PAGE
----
There’s a famous painting by Rembrandt entitled, “The Return of the Prodigal Son.” Perhaps you’ve seen it. Like many of Rembrandt’s paintings the subjects are shrouded in darkness except for a flash of light that highlights the central figures. In this case, the two main figures are taken from the popular parable of “the prodigal son” from today’s Gospel (C). As you recall, the son left his family and squandered his inheritance, then returned to his home to ask for his father’s forgiveness. It’s probably one of the most memorable and touching of Jesus’ parables. In Rembrandt’s painting the disheveled and repentant son kneels at his father’s feet asking for forgiveness. The father, filled with love and compassion for his son, bends down and embraces him with both arms gently comforting him. Rembrandt baths the father and the son in a golden light, perhaps visually representing for us the grace of that moment.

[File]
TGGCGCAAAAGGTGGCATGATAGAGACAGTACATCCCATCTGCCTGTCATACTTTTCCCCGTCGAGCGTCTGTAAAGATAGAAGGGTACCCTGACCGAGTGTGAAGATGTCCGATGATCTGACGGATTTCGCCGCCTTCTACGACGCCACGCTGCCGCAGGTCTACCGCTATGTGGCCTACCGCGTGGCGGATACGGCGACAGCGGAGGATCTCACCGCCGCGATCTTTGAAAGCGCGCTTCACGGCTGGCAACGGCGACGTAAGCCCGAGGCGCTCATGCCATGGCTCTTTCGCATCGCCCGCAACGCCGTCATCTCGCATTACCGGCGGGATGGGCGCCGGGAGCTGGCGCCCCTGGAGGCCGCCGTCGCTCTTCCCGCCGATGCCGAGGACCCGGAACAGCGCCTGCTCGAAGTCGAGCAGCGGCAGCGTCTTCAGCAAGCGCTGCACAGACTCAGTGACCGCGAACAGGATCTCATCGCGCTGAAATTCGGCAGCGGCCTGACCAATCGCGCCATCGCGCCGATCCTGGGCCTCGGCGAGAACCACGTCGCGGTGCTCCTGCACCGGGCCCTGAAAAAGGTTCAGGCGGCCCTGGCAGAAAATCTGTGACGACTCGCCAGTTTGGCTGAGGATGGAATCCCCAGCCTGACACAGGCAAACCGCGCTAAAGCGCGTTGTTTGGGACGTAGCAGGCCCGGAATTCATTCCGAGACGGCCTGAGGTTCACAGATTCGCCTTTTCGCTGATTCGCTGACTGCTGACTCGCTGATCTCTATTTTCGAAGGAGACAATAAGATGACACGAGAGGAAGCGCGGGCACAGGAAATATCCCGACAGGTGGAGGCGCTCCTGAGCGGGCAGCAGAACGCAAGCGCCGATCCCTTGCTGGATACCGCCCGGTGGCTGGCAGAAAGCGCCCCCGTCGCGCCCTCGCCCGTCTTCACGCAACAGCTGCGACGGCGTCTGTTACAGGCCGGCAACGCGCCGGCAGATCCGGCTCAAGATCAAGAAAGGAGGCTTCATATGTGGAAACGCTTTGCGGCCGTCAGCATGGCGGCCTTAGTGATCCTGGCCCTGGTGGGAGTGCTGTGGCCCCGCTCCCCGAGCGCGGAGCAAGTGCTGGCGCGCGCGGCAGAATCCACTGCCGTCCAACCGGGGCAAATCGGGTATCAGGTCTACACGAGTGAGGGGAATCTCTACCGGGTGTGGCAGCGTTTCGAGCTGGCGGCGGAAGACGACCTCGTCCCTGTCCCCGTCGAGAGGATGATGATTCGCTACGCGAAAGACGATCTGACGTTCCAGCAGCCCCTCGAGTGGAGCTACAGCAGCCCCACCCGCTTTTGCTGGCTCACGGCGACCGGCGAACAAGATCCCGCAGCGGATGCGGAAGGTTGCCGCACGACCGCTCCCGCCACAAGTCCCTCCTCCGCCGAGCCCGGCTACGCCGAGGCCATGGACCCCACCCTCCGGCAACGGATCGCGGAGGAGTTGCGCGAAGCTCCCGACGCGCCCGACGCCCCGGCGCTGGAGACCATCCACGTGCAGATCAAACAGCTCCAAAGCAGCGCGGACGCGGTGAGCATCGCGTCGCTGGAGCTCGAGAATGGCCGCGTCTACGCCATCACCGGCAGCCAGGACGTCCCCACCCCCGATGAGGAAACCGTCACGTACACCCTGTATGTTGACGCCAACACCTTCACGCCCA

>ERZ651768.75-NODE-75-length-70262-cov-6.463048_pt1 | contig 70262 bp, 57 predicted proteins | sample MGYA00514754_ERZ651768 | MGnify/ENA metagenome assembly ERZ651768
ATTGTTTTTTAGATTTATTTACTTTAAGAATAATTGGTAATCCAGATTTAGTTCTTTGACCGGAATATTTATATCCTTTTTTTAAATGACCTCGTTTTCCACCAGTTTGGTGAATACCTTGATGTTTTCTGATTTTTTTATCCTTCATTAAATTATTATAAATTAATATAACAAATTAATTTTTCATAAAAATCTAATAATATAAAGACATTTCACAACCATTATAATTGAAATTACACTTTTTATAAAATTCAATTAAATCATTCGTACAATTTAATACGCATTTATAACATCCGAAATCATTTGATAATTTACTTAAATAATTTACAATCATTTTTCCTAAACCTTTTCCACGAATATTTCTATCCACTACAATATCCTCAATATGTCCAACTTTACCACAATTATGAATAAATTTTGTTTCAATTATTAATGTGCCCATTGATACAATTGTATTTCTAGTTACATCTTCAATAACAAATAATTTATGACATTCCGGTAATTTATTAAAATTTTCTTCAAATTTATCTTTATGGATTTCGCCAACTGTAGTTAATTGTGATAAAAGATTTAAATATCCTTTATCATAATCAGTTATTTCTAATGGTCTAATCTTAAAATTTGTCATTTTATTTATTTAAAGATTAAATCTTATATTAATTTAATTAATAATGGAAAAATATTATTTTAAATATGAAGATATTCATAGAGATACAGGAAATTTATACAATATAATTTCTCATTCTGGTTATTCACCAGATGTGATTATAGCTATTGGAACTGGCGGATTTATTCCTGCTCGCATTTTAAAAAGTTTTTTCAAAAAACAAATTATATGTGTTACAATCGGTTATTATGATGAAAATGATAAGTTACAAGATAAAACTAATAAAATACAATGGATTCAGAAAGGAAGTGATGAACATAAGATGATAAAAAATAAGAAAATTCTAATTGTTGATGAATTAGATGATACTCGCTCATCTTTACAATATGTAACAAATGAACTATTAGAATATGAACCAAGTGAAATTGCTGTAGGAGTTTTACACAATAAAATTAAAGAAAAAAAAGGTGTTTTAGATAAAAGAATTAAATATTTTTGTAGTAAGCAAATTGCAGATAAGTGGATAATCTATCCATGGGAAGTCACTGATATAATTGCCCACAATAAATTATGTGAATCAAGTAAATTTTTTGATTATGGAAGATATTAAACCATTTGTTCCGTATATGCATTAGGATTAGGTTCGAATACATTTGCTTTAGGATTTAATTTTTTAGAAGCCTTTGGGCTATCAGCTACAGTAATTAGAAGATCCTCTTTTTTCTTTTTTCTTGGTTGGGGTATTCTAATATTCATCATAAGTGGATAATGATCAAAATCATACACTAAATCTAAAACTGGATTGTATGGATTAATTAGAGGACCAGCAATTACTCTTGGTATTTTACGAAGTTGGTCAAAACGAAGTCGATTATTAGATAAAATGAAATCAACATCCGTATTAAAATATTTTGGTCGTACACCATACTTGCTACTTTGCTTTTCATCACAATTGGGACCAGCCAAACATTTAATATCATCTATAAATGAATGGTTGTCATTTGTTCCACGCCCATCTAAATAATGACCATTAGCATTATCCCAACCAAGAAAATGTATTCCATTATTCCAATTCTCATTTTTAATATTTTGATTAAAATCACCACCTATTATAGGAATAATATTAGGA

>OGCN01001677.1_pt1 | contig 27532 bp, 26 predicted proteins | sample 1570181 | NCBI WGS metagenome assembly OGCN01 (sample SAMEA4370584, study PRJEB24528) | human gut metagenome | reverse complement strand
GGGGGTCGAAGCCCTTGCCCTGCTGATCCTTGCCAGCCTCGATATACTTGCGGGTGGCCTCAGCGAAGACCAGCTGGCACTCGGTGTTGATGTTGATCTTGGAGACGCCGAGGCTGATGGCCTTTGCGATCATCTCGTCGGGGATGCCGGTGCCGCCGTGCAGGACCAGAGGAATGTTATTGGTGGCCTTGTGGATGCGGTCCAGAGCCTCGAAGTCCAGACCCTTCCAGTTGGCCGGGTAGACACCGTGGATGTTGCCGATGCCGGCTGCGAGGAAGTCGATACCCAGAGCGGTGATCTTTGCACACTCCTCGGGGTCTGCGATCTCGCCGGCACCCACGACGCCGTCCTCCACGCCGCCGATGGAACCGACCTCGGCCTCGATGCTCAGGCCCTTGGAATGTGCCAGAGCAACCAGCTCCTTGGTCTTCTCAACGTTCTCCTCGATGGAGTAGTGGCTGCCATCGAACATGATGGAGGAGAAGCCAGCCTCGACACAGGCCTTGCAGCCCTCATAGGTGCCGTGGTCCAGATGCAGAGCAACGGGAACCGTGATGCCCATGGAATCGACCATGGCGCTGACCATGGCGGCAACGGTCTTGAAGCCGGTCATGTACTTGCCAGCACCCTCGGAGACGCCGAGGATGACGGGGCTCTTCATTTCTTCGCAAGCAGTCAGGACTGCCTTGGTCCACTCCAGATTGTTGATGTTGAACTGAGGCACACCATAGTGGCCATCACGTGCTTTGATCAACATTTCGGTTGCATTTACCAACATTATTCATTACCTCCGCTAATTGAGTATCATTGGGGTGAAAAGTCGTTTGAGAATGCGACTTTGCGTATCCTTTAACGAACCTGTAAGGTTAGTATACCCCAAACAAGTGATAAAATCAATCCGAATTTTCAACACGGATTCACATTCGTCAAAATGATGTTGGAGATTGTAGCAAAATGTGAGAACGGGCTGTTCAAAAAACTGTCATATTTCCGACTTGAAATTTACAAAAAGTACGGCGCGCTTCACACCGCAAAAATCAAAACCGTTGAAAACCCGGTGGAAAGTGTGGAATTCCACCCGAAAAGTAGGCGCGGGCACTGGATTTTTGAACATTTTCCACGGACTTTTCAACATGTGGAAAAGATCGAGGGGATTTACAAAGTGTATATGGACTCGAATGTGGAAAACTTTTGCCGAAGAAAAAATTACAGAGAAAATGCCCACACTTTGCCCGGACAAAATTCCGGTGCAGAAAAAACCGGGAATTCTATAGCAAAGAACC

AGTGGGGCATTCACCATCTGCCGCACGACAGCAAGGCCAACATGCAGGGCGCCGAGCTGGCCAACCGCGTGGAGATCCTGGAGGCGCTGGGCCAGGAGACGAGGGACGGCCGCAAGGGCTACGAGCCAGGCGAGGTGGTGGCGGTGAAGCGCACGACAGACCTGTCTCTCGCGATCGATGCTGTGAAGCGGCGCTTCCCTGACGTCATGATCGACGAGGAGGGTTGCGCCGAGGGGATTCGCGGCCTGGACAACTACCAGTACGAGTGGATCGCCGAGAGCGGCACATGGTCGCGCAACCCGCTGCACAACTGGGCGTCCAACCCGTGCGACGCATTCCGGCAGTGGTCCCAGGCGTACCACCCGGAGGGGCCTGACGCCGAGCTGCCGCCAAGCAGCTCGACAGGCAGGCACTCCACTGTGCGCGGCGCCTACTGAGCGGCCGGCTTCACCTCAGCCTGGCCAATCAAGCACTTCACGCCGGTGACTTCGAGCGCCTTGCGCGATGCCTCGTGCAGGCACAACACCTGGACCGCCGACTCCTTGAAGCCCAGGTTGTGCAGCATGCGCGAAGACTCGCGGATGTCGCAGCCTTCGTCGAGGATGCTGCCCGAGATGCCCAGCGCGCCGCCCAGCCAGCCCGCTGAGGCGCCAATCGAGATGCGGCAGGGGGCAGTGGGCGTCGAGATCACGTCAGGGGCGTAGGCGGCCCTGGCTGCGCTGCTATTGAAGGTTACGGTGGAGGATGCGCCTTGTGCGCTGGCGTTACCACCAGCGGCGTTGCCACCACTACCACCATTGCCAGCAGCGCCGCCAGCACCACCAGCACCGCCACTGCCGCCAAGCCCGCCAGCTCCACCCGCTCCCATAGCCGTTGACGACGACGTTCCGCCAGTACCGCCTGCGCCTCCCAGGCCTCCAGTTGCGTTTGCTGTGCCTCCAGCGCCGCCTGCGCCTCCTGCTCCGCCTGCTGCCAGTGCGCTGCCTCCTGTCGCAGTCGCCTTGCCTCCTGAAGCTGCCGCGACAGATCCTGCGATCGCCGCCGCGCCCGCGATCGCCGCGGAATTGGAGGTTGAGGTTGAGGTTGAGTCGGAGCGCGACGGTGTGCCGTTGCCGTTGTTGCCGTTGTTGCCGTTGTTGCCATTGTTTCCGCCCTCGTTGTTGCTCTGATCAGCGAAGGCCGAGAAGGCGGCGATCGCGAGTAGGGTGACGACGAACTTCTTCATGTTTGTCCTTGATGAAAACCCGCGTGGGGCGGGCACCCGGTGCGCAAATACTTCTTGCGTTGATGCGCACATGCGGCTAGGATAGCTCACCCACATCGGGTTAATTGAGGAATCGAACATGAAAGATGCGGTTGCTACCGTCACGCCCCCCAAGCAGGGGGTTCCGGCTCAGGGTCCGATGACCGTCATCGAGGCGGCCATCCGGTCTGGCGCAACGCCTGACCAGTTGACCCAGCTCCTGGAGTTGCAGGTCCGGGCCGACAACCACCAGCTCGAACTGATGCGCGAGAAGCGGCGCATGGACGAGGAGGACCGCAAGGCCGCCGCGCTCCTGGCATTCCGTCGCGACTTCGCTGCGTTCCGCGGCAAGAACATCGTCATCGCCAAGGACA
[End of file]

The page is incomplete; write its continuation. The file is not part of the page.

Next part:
The father in Rembrandt’s painting of the prodigal son is loving, forgiving, and wise, but how did he get that way? When we see him in Rembrandt’s painting he is old, with long gray beard and wrinkled brow. But how do we suppose he became loving, forgiving and wise? I imagine that he became loving by first receiving love. I imagine that he became forgiving by first receiving forgiveness. I imagine that he became wise by learning from and appreciating all of these experiences and learning from a lifetime of his own failures and his successes.
In the Eucharist we receive God’s abundant love and mercy beyond anything we could imagine. Like the prodigal son we are awestruck with gratitude and joy at God’s graciousness poured out upon us. But does the Eucharist stir our hearts to share God’s abundant love and mercy as abundantly and freely as God has shared it with us? If not, the father of the prodigal son still has something important to teach us about wisdom.
Let Us Pray
I will get up and go to my Father and shall say to him:
Father, I have sinned against heaven and against you.
(Verse before the Gospel)
Grant to me O God, your abundant love and mercy.
Daily Eucharistic Reflection – Center for Eucharistic Evangelizing (eucharisticevangelizing.com)